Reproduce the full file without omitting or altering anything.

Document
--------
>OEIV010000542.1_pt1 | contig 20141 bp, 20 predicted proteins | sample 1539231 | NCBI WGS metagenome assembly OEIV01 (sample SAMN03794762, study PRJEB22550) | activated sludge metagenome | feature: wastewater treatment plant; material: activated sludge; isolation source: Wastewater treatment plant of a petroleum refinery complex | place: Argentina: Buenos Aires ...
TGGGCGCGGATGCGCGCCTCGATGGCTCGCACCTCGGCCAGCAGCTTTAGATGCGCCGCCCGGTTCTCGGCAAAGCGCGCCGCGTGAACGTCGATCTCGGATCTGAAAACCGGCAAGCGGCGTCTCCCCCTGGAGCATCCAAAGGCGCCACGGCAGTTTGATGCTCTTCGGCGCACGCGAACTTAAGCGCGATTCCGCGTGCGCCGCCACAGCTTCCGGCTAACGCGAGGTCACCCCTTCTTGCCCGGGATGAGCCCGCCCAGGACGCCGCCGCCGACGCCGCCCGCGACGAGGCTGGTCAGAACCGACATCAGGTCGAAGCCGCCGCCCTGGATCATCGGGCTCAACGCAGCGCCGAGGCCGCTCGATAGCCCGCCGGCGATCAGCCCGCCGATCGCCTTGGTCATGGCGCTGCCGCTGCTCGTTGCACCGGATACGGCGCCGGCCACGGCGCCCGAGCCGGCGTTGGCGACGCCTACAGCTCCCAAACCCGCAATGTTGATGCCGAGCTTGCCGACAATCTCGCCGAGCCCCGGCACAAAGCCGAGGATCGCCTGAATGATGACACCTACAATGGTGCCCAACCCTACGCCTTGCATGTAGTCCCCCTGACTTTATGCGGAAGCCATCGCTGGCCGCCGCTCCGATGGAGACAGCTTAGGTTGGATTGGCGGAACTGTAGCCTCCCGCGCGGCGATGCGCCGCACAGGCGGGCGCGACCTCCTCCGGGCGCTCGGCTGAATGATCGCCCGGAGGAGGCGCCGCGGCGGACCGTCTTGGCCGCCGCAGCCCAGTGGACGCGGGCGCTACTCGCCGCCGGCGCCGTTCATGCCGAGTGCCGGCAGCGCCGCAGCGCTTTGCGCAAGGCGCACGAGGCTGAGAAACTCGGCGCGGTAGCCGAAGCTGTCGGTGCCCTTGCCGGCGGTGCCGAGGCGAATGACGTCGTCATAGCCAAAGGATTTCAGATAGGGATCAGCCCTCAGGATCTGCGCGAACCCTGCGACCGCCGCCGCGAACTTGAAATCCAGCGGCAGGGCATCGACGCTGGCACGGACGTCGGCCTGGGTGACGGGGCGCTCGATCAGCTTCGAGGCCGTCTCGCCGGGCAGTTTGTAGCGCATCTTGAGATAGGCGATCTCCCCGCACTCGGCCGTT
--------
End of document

>OEIV010000542.1_pt1 | contig 20141 bp, 20 predicted proteins | sample 1539231 | NCBI WGS metagenome assembly OEIV01 (sample SAMN03794762, study PRJEB22550) | activated sludge metagenome | feature: wastewater treatment plant; material: activated sludge; isolation source: Wastewater treatment plant of a petroleum refinery complex | place: Argentina: Buenos Aires ...
TGGGCGCGGATGCGCGCCTCGATGGCTCGCACCTCGGCCAGCAGCTTTAGATGCGCCGCCCGGTTCTCGGCAAAGCGCGCCGCGTGAACGTCGATCTCGGATCTGAAAACCGGCAAGCGGCGTCTCCCCCTGGAGCATCCAAAGGCGCCACGGCAGTTTGATGCTCTTCGGCGCACGCGAACTTAAGCGCGATTCCGCGTGCGCCGCCACAGCTTCCGGCTAACGCGAGGTCACCCCTTCTTGCCCGGGATGAGCCCGCCCAGGACGCCGCCGCCGACGCCGCCCGCGACGAGGCTGGTCAGAACCGACATCAGGTCGAAGCCGCCGCCCTGGATCATCGGGCTCAACGCAGCGCCGAGGCCGCTCGATAGCCCGCCGGCGATCAGCCCGCCGATCGCCTTGGTCATGGCGCTGCCGCTGCTCGTTGCACCGGATACGGCGCCGGCCACGGCGCCCGAGCCGGCGTTGGCGACGCCTACAGCTCCCAAACCCGCAATGTTGATGCCGAGCTTGCCGACAATCTCGCCGAGCCCCGGCACAAAGCCGAGGATCGCCTGAATGATGACACCTACAATGGTGCCCAACCCTACGCCTTGCATGTAGTCCCCCTGACTTTATGCGGAAGCCATCGCTGGCCGCCGCTCCGATGGAGACAGCTTAGGTTGGATTGGCGGAACTGTAGCCTCCCGCGCGGCGATGCGCCGCACAGGCGGGCGCGACCTCCTCCGGGCGCTCGGCTGAATGATCGCCCGGAGGAGGCGCCGCGGCGGACCGTCTTGGCCGCCGCAGCCCAGTGGACGCGGGCGCTACTCGCCGCCGGCGCCGTTCATGCCGAGTGCCGGCAGCGCCGCAGCGCTTTGCGCAAGGCGCACGAGGCTGAGAAACTCGGCGCGGTAGCCGAAGCTGTCGGTGCCCTTGCCGGCGGTGCCGAGGCGAATGACGTCGTCATAGCCAAAGGATTTCAGATAGGGATCAGCCCTCAGGATCTGCGCGAACCCTGCGACCGCCGCCGCGAACTTGAAATCCAGCGGCAGGGCATCGACGCTGGCACGGACGTCGGCCTGGGTGACGGGGCGCTCGATCAGCTTCGAGGCCGTCTCGCCGGGCAGTTTGTAGCGCATCTTGAGATAGGCGATCTCCCCGCACTCGGCCGTT